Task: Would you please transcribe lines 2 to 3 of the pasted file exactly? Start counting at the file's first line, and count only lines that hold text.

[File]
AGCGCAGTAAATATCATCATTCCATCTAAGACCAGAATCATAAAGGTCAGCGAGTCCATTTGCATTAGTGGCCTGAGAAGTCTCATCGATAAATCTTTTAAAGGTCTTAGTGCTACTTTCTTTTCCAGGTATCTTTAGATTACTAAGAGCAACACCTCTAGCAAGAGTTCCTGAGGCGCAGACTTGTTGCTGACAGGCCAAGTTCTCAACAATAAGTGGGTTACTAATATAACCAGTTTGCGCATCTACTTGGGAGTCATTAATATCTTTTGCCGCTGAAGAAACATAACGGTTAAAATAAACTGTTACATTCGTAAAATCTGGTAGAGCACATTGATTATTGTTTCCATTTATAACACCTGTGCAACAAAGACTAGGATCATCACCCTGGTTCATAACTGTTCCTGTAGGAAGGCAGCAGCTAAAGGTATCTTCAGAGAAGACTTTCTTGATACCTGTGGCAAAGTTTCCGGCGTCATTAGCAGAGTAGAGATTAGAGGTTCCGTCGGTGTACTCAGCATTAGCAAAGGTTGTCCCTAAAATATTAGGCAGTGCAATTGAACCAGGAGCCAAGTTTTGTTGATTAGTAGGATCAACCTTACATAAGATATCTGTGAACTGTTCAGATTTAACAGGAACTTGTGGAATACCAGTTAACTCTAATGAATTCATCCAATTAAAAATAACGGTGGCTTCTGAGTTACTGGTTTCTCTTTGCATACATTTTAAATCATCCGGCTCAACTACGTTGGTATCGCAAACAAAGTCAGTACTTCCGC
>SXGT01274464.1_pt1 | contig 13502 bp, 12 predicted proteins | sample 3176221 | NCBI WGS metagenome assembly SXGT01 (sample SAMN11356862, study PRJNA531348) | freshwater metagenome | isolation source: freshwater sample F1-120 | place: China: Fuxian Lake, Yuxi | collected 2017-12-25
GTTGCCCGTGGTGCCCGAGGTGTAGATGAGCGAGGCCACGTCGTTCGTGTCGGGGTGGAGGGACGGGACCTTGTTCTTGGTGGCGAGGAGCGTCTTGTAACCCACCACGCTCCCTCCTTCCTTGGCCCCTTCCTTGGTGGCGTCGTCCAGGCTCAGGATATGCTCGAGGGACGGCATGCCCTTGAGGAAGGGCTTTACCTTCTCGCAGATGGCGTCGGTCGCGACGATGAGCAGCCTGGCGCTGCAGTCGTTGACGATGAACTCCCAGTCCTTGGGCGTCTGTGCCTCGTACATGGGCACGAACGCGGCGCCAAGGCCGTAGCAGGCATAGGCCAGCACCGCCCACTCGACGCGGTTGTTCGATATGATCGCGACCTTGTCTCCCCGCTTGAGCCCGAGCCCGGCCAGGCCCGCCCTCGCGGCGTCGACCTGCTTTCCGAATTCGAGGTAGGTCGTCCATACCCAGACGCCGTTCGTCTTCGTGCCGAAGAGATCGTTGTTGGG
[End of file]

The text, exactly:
>SXGT01274464.1_pt1 | contig 13502 bp, 12 predicted proteins | sample 3176221 | NCBI WGS metagenome assembly SXGT01 (sample SAMN11356862, study PRJNA531348) | freshwater metagenome | isolation source: freshwater sample F1-120 | place: China: Fuxian Lake, Yuxi | collected 2017-12-25
GTTGCCCGTGGTGCCCGAGGTGTAGATGAGCGAGGCCACGTCGTTCGTGTCGGGGTGGAGGGACGGGACCTTGTTCTTGGTGGCGAGGAGCGTCTTGTAACCCACCACGCTCCCTCCTTCCTTGGCCCCTTCCTTGGTGGCGTCGTCCAGGCTCAGGATATGCTCGAGGGACGGCATGCCCTTGAGGAAGGGCTTTACCTTCTCGCAGATGGCGTCGGTCGCGACGATGAGCAGCCTGGCGCTGCAGTCGTTGACGATGAACTCCCAGTCCTTGGGCGTCTGTGCCTCGTACATGGGCACGAACGCGGCGCCAAGGCCGTAGCAGGCATAGGCCAGCACCGCCCACTCGACGCGGTTGTTCGATATGATCGCGACCTTGTCTCCCCGCTTGAGCCCGAGCCCGGCCAGGCCCGCCCTCGCGGCGTCGACCTGCTTTCCGAATTCGAGGTAGGTCGTCCATACCCAGACGCCGTTCGTCTTCGTGCCGAAGAGATCGTTGTTGGG